Moves the most frequently retrieved records to the beginning
of the file

Most popular algorithms:


Move_to_front
Transpose
Count

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Sequential File Organization

Move_to_front

The sought record is moved to the front position of the file

Potential of making big mistakes if a record accessed , moved to the


front of the file, and then rarely if ever accessed again!

A linked implementation is preferable even though it takes more storage

Appropriate when space is not limited and locality of access is important

Essentially the same as the LRU (least recently used) paging algorithm
used by operating systems

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Eg. - Move_to_front

The records are accessed in the order of fileediting

abcdefghijklmnoprqstvwyz
fabcdeghijklmnoprqstvwyz
ifabcdeghjklmnoprqstvwyz
lifabcdeghjkmnoprqstvwyz
elifabcdghjkmnoprqstvwyz
elifabcdghjkmnoprqstvwyz
delifabcghjkmnoprqstvwyz
idelfabcghjkmnoprqstvwyz
tidelfabcghjkmnoprqsvwyz
itdelfabcghjkmnoprqsvwyz
nitdelfabcghjkmoprqsvwyz
gnitdelfabchjkmoprqsvwyz

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Sequential File Organization

Transpose

Interchanges the sought record with its immediate predecessor

More stable than the Move_to_front algorithm

A record needs to be accessed many times before it is moved to the


front of the list

Easily implemented

Does not need additional space

Should be used when space is premium

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Eg. - Transpose

The records are accessed in the order of fileediting

abcdefghijklmnoprqstvwyz
abcdfeghijklmnoprqstvwyz
abcdfegihjklmnoprqstvwyz
abcdefgihjklmnoprqstvwyz
abcedfgihjklmnoprqstvwyz
abcdefgihjklmnoprqstvwyz
abcdefighjklmnoprqstvwyz
abcdefighjklmnoprqtsvwyz
abcdeifghjklmnoprqtsvwyz
abcdeifghjklnmoprqtsvwyz
abcdeigfhjklnmoprqtsvwyz

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Sequential File Organization

Count

Keeps count of the number of accesses of each record

The file is always ordered in a decreasing order of frequency of


access

Requires extra sorage to keep the count

Use it only when the counts are needed for another purpose

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Direct File Organization

Ideally, we want to go directly to the address where the record is stored


A key can be unique address one probe
0

0
11
Key
space

correspondence
999-99-9999

Address
space

999-99-9999

More address space than needed


Eg.1 billion addresses for 300 million people

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Direct File Organization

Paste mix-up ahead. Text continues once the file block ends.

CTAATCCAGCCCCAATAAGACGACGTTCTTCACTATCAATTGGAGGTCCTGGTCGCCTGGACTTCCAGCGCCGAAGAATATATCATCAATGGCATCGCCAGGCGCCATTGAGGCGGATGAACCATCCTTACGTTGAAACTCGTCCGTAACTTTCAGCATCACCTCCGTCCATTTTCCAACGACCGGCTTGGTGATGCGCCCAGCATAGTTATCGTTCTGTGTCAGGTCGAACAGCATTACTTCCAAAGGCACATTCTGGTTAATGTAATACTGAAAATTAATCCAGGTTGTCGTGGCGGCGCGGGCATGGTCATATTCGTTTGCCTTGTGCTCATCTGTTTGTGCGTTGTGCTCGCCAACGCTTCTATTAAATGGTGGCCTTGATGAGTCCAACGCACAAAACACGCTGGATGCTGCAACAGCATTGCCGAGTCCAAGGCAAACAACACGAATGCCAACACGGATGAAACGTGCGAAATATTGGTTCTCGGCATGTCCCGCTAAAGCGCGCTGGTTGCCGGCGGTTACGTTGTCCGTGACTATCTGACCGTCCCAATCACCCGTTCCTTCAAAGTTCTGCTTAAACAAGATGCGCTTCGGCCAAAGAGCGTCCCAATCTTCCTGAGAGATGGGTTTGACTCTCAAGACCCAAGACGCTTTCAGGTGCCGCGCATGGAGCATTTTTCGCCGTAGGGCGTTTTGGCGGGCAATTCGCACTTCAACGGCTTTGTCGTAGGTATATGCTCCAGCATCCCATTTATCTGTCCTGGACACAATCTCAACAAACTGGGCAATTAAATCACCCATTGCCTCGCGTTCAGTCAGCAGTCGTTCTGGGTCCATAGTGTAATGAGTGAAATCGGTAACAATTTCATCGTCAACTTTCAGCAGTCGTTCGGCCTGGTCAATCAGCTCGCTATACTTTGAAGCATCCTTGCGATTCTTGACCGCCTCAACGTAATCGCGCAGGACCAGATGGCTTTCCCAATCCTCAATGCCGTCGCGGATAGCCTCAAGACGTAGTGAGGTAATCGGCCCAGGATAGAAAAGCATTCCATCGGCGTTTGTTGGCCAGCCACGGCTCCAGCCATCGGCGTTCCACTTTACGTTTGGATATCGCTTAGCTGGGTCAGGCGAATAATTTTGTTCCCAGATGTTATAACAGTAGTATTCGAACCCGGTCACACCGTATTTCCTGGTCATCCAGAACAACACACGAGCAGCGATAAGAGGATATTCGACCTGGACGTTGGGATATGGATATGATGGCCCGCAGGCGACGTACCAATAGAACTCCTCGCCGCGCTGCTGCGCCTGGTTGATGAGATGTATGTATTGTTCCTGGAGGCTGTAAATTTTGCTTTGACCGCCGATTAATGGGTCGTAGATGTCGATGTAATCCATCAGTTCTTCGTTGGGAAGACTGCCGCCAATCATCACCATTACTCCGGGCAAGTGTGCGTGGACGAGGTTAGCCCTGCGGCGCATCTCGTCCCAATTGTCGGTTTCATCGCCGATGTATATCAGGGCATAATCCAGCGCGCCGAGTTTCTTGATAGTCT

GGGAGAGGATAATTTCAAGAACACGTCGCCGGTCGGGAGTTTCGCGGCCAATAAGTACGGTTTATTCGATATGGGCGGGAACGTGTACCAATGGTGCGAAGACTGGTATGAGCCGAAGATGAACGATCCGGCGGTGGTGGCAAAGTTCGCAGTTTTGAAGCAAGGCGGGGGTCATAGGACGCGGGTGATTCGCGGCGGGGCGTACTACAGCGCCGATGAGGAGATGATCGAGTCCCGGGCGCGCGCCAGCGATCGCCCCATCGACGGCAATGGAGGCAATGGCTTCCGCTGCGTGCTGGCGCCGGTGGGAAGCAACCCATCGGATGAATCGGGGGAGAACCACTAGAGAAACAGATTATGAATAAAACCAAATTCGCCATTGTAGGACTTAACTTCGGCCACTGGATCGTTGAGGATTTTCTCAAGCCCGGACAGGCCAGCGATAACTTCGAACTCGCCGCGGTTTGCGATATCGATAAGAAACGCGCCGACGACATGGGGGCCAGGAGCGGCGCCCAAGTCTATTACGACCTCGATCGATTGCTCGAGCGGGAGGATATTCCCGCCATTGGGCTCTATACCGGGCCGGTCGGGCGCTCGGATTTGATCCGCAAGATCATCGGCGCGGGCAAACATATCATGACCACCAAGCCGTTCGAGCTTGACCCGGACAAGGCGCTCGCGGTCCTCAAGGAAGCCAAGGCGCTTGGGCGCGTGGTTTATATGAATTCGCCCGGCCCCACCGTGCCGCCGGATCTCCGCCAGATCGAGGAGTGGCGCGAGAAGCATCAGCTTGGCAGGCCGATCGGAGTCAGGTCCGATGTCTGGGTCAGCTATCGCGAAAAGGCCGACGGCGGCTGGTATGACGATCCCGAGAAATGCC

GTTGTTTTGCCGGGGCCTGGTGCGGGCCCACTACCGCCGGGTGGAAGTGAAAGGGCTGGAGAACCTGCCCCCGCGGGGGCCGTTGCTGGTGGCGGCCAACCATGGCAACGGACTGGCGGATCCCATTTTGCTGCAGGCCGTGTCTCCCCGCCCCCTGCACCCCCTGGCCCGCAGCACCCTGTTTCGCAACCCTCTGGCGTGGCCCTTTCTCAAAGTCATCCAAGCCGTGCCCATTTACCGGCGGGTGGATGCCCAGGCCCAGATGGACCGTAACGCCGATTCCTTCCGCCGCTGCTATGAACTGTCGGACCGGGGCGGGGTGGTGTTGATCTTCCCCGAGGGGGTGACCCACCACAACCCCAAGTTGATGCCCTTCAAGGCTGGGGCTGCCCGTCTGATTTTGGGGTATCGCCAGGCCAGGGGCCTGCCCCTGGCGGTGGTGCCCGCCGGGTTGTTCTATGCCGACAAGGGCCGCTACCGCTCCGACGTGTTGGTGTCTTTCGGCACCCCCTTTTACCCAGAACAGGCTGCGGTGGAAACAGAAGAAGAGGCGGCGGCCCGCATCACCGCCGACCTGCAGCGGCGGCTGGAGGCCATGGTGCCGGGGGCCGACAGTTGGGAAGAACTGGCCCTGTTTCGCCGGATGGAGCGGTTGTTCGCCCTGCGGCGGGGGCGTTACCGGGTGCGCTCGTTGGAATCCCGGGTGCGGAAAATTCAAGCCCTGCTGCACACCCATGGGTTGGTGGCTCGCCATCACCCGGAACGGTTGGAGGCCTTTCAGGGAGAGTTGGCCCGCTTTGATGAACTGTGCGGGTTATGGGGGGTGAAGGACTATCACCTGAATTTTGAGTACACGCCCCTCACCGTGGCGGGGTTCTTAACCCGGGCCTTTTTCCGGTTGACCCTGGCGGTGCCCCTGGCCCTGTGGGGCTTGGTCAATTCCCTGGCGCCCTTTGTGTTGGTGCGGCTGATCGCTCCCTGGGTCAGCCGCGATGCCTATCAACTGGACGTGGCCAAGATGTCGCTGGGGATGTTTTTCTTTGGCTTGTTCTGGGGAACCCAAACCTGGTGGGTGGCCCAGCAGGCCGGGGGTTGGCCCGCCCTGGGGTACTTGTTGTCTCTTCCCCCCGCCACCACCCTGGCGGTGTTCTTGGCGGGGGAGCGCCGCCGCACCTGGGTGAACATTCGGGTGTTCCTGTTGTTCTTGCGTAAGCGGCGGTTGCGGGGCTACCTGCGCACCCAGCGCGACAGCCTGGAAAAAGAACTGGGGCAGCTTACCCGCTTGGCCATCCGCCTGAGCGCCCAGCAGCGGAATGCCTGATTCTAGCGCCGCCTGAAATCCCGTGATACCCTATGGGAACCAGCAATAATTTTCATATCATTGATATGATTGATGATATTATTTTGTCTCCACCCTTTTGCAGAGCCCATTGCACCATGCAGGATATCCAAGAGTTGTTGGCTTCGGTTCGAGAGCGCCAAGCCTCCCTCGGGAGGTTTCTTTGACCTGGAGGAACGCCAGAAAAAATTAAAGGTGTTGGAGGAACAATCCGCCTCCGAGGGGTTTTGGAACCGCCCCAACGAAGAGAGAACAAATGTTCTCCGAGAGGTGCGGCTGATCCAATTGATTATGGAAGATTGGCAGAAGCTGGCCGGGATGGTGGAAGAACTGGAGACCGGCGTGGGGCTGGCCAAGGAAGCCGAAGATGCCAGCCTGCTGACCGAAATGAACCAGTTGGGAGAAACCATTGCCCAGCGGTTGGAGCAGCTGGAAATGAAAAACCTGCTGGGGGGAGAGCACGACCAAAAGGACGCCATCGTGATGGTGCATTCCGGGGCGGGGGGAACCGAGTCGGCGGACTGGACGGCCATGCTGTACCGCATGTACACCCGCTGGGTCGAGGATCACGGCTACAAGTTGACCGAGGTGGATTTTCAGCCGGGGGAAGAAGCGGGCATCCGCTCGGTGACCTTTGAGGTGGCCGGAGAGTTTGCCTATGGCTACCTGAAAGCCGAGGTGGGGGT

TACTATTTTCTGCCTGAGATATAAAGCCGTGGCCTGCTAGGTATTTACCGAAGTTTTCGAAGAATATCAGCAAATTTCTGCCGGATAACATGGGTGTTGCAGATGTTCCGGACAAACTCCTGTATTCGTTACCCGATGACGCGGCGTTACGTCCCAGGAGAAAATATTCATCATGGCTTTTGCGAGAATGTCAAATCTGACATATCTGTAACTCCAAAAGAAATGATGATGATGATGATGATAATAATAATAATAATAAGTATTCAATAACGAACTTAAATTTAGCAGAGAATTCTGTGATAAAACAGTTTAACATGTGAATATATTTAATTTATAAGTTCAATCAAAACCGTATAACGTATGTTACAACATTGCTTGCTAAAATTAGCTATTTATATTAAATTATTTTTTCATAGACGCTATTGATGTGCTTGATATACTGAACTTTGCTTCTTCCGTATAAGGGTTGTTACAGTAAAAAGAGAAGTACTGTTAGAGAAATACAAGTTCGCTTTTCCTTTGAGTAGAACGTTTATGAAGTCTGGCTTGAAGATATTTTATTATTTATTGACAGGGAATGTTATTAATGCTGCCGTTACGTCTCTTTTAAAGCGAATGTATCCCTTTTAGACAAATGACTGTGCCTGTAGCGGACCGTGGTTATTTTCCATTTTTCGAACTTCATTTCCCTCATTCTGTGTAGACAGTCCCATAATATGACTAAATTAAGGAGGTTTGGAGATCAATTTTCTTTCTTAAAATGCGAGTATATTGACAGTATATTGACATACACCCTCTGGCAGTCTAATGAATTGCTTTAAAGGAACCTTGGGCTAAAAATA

Converting information into a unique address

Eg. : Airline reservation system

Flight numbers from 1 to 999


Days are numbered from 1 to 366
Flight number and day of the year could be concatenated to determine the
location

Location = flight number || day of the year, address range 001001-999366


(???367 - ???999 would not exist)
Location = day of the year || flight number , address range 001001-366999

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Direct File Organization

The key converts to a probable address

If we remove most of the empty spaces in the address space, we have


lost the 1-1 correspondence btw keys & addresses
Hashing functions are used to map the wider range of key values into
the narrower range of address values
Hash (key)

probable address

Initial probable address home address


Hashing function should

Evenly distribute the keys among the addresses


Executes efficiently

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Direct File Organization

A collision occurs when two distinct keys map to the same


address
0
0
Key
space

Address
space
1200
999-99-9999

Hashing is then composed of two aspects;

The function
The collision resolution method

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Direct File Organization


Hashing Functions

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Direct File Organization


Hashing Functions

Squaring

Taking square of a key and then substringing or truncating a portion


of the result

Radix conversion

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The key is considered to be in a base other than 10 ans is then


converted into a number in base 10
Eg.: Base 11
1234 = 1 * 113 + 2 * 112 + 3 * 111 + 4 * 110= 1331 + 242 + 33 + 4
= 1610
substringing or truncation could then be used
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Direct File Organization


Hashing Functions

Polynomial hashing

The key is divided by a polynomial


f(information area)
cyclic check bytes

Alphabetic keys

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Alphabetic or alphanumeric key values can be input to a hashing